This was the first of two planned tests using US Navy-provided CH-46E Sea Knight fuselages. A similar helicopter equipped with additional technology, including high-performance, lightweight composite airframe retrofits, will be used in a crash test next summer. Both are part of the Rotary Wing Project (RWP) in NASA’s Aeronautics Research Mission Directorate. “The overarching goal of the RWP is to develop and validate tools, technologies and concepts to overcome key barriers for rotary wing vehicles,” explains Susan Gorton, who heads up the RWP for NASA.
The project is one of four in the Fundamental Aeronautics Program (FAP) and contributes to the FAP goals of advancing vehicle technology capabilities for improved efficiency and increased mobility within the air transportation system. “To achieve the objectives, the project is organized around research themes that articulate the longer-term, important areas of research necessary to advance the state-of-the-art,” continues Gorton.
RWP has three research theme areas: advanced efficient propulsion; advanced concepts and configurations; and rotorcraft integration into NextGen. These three themes provide a framework to deliver research that addresses the main barriers for expanded use of rotary wing vehicles: efficiency, performance and public acceptance, including noise and safety. But where does the recent crash test fit into all of this?
“The recent full-scale crash test is part of the larger effort in rotorcraft crashworthiness research in the RWP,” responds Gorton. “RWP invests in fundamental crashworthiness investigations to improve the safety of rotary wing vehicles.”
Researchers want to increase industry knowledge and create more complete computer models that can be used to design better and safer helicopters. NASA says the ultimate goal of its rotary wing research efforts is to help helicopters and other vertical take-off and landing vehicles carry more passengers and cargo more quickly, quietly, safely and with less harm to the environment, ultimately leading to their wider use in the airspace system.
Mind the gap
However, Gorton admits the test was also focused on examining how lightweight composites withstand impact testing: “As composites become more widely used as primary structure in helicopters and advanced rotary wing vehicles, it becomes apparent that there is much that is still unknown about their characteristics in a crash environment, and the ability to design for specific crashworthiness criteria with composite structures is still an active research area,” she says.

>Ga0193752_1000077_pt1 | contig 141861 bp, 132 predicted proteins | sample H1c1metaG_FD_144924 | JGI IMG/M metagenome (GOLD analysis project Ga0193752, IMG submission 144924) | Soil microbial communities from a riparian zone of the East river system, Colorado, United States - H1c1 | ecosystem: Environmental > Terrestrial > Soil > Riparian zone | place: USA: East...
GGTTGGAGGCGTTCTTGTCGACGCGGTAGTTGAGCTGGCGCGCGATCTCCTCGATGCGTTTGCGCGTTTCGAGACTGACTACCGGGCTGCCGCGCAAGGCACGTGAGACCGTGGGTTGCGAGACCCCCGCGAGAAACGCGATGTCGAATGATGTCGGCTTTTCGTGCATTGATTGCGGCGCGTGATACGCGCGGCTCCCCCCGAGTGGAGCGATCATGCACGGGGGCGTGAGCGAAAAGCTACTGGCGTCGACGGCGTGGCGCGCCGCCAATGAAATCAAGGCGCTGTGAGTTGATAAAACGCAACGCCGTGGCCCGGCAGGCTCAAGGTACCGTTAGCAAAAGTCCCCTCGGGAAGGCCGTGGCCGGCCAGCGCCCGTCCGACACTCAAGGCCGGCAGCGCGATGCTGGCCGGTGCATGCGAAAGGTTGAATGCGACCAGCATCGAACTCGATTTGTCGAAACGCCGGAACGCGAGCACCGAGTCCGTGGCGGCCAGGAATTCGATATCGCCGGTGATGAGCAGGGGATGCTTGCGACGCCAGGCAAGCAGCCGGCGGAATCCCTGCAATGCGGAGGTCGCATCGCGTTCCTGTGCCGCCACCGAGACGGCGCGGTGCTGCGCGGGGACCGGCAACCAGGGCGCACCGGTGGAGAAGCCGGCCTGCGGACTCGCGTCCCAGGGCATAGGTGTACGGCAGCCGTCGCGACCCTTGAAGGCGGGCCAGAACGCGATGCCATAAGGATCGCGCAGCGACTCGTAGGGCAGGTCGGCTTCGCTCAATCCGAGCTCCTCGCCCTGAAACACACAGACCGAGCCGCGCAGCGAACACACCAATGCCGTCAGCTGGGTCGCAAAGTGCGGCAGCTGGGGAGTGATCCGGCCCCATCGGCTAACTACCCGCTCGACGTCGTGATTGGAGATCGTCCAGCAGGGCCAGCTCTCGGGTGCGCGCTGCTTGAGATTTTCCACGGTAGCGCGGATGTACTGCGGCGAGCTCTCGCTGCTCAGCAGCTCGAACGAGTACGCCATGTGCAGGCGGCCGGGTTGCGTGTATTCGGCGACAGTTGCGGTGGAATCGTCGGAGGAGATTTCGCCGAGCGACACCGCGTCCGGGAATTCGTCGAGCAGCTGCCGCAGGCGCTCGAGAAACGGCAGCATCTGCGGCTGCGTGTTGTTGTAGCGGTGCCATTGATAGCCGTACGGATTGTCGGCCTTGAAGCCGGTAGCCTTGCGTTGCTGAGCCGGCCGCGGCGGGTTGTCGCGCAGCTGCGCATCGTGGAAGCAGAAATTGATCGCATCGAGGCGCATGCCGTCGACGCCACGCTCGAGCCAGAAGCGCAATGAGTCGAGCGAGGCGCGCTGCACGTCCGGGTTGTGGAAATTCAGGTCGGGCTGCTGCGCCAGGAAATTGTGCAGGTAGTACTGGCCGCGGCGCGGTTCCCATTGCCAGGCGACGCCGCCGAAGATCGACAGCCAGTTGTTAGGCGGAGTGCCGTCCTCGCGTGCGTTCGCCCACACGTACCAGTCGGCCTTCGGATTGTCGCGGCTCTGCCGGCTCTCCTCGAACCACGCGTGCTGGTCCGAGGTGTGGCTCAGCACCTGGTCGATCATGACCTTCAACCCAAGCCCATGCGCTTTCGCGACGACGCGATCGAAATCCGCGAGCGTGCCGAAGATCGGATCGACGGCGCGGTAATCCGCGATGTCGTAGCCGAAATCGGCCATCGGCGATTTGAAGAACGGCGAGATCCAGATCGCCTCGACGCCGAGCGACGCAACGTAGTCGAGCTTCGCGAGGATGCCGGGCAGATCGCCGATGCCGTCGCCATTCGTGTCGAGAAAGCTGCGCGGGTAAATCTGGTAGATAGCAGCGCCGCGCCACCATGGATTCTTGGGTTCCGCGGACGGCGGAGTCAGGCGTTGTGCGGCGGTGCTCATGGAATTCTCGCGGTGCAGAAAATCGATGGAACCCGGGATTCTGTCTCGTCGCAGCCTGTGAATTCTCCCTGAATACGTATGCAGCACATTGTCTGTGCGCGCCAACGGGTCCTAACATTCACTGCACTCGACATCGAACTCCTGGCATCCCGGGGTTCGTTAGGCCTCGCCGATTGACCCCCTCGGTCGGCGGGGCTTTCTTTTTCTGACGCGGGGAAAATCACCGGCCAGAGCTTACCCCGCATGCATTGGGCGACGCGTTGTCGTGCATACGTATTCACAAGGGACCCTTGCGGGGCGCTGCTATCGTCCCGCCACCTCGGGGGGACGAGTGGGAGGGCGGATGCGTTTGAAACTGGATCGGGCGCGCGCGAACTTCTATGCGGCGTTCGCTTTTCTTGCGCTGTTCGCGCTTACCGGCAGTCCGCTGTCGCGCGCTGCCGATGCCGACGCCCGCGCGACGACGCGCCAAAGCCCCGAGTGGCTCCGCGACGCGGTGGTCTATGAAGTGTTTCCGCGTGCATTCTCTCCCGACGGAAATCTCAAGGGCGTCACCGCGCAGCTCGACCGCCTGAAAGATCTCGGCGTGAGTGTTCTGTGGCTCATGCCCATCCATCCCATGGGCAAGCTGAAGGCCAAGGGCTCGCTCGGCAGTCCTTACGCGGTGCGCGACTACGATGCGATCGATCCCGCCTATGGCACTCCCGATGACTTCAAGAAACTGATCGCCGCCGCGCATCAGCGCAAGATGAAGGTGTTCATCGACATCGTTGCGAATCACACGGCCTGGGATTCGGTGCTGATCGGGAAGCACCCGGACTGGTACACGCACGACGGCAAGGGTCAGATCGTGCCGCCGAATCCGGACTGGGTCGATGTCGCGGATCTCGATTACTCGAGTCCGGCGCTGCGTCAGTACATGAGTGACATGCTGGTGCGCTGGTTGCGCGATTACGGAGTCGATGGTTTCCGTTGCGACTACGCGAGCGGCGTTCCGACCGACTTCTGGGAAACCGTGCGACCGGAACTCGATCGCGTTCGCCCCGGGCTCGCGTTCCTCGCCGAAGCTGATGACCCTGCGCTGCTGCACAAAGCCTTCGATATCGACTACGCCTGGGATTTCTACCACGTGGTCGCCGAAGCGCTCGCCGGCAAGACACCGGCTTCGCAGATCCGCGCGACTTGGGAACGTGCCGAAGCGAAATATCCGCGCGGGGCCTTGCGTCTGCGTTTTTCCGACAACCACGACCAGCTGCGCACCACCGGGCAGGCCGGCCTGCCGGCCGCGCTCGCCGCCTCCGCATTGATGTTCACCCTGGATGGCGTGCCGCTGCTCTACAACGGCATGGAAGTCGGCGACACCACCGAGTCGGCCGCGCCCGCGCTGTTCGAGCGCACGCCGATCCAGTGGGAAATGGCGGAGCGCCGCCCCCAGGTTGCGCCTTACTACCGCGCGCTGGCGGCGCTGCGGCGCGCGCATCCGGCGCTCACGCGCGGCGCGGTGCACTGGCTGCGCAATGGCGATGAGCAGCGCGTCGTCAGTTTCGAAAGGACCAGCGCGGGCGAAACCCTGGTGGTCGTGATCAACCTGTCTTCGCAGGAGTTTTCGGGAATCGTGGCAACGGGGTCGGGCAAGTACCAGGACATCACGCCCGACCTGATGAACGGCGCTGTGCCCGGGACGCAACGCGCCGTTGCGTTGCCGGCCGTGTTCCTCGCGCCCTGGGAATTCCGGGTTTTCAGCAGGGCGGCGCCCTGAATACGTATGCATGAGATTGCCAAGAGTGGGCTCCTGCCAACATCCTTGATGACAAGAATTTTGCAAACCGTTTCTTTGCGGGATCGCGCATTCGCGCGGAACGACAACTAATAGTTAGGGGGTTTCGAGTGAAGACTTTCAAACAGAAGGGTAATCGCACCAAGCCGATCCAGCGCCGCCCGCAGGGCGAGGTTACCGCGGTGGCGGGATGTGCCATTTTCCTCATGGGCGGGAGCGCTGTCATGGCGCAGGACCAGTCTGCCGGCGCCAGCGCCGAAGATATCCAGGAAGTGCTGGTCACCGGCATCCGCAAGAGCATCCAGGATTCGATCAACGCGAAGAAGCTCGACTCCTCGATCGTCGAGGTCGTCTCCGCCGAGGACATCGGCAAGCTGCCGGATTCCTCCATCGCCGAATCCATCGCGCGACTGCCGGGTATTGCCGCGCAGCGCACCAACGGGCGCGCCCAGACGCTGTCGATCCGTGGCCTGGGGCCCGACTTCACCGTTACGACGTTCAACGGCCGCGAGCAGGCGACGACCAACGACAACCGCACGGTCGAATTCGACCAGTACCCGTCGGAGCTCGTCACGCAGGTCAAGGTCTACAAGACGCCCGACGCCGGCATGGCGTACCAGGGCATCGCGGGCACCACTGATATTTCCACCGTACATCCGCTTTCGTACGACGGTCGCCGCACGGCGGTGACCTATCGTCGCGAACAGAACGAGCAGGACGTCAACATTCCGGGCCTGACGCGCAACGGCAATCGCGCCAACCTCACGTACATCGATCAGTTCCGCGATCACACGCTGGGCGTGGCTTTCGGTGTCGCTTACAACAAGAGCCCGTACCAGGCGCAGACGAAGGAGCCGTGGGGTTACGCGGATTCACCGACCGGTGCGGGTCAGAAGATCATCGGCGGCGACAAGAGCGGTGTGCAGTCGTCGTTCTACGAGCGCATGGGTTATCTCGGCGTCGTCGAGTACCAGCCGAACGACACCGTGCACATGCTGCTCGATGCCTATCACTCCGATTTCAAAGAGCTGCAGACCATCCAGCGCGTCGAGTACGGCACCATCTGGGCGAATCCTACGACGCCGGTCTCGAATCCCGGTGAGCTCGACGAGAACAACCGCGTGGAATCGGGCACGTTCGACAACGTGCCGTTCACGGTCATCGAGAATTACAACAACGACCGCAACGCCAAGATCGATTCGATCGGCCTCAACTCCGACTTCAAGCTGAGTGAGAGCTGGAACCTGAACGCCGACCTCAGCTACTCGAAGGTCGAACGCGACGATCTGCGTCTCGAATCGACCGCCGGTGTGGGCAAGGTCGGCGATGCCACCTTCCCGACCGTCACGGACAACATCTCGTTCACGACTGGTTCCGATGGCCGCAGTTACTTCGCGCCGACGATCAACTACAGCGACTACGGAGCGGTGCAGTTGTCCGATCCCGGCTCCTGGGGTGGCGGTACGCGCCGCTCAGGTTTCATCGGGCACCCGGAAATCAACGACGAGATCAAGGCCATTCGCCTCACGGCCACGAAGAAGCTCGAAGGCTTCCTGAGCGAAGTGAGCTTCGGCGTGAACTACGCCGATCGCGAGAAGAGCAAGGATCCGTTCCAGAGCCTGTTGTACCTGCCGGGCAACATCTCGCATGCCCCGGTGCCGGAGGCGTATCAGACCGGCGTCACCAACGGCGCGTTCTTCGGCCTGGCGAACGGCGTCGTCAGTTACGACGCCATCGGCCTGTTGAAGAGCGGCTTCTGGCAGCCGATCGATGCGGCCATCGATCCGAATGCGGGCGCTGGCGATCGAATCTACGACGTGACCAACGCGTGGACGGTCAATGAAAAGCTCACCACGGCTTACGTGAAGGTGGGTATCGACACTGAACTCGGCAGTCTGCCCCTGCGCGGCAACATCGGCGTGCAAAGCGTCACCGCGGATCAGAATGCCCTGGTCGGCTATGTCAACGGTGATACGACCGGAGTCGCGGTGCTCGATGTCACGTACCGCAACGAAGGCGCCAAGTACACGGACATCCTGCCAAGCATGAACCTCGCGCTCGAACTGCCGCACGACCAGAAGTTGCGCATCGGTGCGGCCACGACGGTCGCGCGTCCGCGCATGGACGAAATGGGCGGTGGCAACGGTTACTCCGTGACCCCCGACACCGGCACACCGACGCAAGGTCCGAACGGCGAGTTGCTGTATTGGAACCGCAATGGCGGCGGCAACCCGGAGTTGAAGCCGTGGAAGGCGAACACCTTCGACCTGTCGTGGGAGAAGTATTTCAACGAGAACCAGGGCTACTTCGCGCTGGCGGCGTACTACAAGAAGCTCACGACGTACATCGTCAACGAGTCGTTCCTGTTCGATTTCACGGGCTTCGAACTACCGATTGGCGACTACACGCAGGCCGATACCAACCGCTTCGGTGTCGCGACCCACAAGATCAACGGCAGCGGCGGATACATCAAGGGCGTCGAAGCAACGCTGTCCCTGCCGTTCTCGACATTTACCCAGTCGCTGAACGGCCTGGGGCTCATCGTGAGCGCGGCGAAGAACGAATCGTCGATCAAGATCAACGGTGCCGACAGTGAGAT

Hence the decision to fit a composite component inside the fuselage to be used in the second test to be carried out next summer: “We will test another CH-46E airframe and will seek our partners’ input on the experiments they would like to include this time,” says Annett. “We intend to remove the cabin subfloor and replace it with composite concepts that can provide equal or better crashworthy capability compared with the metallic counterpart. We would crash with the same impact conditions and overall weight for comparison with the first test.”
But Annett isn’t waiting around until next year’s second test to begin making use of all the data collected so far – or the valuable testing observations already noted: “Many of the lessons learned from the test relate to test preparation and performing adequate checkout of the data acquisition system and the crash test dummies,” he says.
One particular problem identified involves instrument clutter: “Once the airframe is fully populated with instruments and dummies, it becomes difficult logistically to debug and diagnose. Also, having a full dry run was very beneficial as all the systems, with the exception of the pyrotechnics, could be tested out under normal procedural conditions.”
Asked how the test might be improved, Annett underlines the challenges of checking onboard equipment immediately prior to crash testing: “The biggest challenge is ensuring that our sensors, cameras and data acquisition systems are operating properly prior to the final swing and crash,” he says. “Also, experiments must be designed to allow the proper crash performance without affecting experiments nearby.” As for the anthropomorphic test devices (ATDs) used, Annett says work continues on improving their performance with regard to side impacts: “The ATDs have been designed to handle the typical vertical and forward load experienced in aerospace crashes,” he says. “There is ongoing work to evaluate side-facing ATDs.” Finally Annett confirms the ‘test, test, and test again’ mantra of all test engineers when asked how testing could be further improved: “Frequent testing is always recommended, as there are always lessons to be learned with every crash test,” he says. Helicopter passengers and pilots of the future couldn’t agree more!